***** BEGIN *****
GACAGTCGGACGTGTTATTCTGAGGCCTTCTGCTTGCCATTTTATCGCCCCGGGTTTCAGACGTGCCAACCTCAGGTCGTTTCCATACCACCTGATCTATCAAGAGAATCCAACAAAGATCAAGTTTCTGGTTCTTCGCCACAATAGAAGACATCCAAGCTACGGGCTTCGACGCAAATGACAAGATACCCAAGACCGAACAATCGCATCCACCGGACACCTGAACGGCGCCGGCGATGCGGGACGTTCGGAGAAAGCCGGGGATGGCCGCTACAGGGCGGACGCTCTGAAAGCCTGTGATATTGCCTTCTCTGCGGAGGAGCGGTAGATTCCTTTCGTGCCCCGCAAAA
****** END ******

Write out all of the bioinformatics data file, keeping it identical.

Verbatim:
GACAGTCGGACGTGTTATTCTGAGGCCTTCTGCTTGCCATTTTATCGCCCCGGGTTTCAGACGTGCCAACCTCAGGTCGTTTCCATACCACCTGATCTATCAAGAGAATCCAACAAAGATCAAGTTTCTGGTTCTTCGCCACAATAGAAGACATCCAAGCTACGGGCTTCGACGCAAATGACAAGATACCCAAGACCGAACAATCGCATCCACCGGACACCTGAACGGCGCCGGCGATGCGGGACGTTCGGAGAAAGCCGGGGATGGCCGCTACAGGGCGGACGCTCTGAAAGCCTGTGATATTGCCTTCTCTGCGGAGGAGCGGTAGATTCCTTTCGTGCCCCGCAAAA